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Scott Peck was an American psychiatrist probably better known for his 1978 bestselling book “The Road Less Travelled.” In it he wrote that “problems are the cutting edge between success and failure. Problems call forth our courage and our wisdom; indeed, they create our courage and our wisdom.”
The more you think about that quote the more profound it becomes. In the midst of what we might consider our boring, mundane everyday lives we are continually confronted by problems which one way or the other, we need to face. For example, imagine you are a senior student at one of our local colleges. You are eagerly looking forward to the freedom and exciting opportunities and experiences that lie just beyond your grasp. One of your fellow students, a person that your classmates isolate and for whatever reason, pick on, is falsely accused of stealing $100 from a teacher’s wallet. However you know that he was not the thief. Instead, you witnessed your friend take the money. Now, is loyalty or truth more important? What do you do? In one sense it would be easier to do nothing. After all, there is nothing to associate you with the crime. You did not take the money. You can rationalize and justify doing nothing. Bad luck for the other student who got blamed but you could stay free and stay clear.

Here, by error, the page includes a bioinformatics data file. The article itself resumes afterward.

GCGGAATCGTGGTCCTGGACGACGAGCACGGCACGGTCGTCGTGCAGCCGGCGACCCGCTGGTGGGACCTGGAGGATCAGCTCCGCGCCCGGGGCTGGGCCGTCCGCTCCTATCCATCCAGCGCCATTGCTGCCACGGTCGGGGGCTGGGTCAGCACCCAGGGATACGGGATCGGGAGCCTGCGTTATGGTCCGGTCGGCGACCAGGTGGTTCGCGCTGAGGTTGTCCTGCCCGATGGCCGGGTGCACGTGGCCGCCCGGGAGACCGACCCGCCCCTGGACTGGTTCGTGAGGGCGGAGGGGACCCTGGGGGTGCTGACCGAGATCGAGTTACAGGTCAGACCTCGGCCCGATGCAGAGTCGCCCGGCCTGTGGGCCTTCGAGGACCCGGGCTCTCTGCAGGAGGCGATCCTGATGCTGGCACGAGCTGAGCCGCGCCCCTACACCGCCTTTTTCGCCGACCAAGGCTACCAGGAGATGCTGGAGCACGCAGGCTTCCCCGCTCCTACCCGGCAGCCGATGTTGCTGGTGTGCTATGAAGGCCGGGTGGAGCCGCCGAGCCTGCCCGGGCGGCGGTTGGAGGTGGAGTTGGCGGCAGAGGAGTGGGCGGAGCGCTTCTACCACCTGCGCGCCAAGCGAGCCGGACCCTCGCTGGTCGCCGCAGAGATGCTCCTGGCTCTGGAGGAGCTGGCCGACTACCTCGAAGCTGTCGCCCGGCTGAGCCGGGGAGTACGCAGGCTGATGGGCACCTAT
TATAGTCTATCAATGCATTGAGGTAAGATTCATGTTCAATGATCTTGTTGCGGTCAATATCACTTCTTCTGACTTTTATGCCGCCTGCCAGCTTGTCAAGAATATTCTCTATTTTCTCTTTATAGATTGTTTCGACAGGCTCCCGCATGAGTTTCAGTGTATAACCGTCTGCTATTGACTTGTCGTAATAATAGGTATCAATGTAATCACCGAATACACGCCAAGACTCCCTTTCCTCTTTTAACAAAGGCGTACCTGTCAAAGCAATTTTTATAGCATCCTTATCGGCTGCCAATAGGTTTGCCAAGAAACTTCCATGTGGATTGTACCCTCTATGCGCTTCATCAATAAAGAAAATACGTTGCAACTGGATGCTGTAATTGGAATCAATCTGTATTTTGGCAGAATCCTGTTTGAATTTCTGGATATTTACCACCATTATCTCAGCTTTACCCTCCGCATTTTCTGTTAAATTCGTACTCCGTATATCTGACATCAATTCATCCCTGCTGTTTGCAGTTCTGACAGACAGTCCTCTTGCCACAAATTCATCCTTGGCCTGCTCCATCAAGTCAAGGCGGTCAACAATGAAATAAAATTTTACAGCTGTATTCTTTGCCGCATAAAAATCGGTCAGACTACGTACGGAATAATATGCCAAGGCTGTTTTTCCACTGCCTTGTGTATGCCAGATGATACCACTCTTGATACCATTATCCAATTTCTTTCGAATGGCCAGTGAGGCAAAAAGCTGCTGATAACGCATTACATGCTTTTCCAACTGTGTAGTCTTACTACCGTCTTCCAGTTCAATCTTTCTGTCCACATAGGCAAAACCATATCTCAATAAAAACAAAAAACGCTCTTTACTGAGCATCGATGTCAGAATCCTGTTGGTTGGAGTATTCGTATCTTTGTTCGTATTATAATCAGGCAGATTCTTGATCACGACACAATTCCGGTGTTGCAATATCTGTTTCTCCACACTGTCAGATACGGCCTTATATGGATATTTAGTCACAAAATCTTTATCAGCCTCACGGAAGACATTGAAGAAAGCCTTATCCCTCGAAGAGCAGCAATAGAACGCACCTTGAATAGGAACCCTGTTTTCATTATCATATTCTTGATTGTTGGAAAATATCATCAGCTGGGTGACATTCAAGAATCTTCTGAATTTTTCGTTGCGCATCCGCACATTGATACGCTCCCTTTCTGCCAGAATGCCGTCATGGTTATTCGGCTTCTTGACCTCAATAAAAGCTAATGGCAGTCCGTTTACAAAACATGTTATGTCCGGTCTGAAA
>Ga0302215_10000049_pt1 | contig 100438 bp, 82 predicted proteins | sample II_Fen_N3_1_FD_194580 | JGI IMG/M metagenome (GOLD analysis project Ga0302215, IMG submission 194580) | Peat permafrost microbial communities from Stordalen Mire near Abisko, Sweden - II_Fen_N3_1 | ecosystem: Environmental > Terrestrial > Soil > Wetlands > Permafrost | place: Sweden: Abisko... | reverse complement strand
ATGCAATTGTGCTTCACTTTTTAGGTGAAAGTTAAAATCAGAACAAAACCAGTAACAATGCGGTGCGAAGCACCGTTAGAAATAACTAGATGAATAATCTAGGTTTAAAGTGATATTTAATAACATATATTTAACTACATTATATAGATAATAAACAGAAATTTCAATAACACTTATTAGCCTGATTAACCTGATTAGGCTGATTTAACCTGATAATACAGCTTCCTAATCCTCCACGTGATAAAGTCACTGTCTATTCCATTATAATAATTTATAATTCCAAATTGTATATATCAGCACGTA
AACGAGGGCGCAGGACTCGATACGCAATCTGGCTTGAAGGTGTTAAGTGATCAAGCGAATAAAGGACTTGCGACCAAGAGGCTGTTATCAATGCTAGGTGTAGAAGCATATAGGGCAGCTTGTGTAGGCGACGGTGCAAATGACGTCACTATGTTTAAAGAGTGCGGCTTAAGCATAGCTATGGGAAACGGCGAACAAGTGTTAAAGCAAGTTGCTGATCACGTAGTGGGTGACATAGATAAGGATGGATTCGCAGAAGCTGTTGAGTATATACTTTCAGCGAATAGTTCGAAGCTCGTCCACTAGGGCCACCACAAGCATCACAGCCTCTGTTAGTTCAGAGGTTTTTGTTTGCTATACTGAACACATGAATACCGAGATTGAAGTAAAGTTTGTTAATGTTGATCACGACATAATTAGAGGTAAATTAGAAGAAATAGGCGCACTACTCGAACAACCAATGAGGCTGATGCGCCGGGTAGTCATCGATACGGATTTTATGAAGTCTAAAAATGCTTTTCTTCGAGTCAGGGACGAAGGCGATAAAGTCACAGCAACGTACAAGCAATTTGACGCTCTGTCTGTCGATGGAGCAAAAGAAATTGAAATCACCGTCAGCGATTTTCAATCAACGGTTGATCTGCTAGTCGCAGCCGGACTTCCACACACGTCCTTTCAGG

Once again, “problems are the cutting edge between success and failure. Problems call forth our courage and our wisdom; indeed, they create our courage and our wisdom.”
Sometimes what makes a problem tough is not that we don’t know what to do – but rather we know all too well what we should do. Sure, to do nothing is easier – but by taking that easy way out it has devastating consequences for others.
Grappling with problems and having the courage to face challenges and the consequences of making decisions provides a perfect backdrop to this weekend’s gospel. If you listen carefully to the Gospel you will hear Peter who simply wants to protect Jesus from the suffering that he predicted. Using harsh words Jesus strongly rebukes Peter for trying to diminish or take a short cut around the cross because it is too difficult. What Peter is yet to understand is that discipleship is not simply the avoidance of evil. There are problems to be confronted and choices to be made. This means, in simple words, that discipleship is also the proactive engagement that actively takes on what is good, seeks out what is right, has the courage to work for justice and does not necessarily run with the crowd because it is safe.
How that young student in the final year of school, with the rest of his life before him, deals with the problem of the stolen $100 is important. At every stage of life there are problems to be confronted and choices to be made. We are reminded today that there are no short cuts around faith and discipleship – indeed, perhaps the crosses of our lives and the problems we confront and the choices we make are the vehicles for bringing the promise of resurrection to the lives of those we share the journey of life with! Take care. Fr Peter Brannelly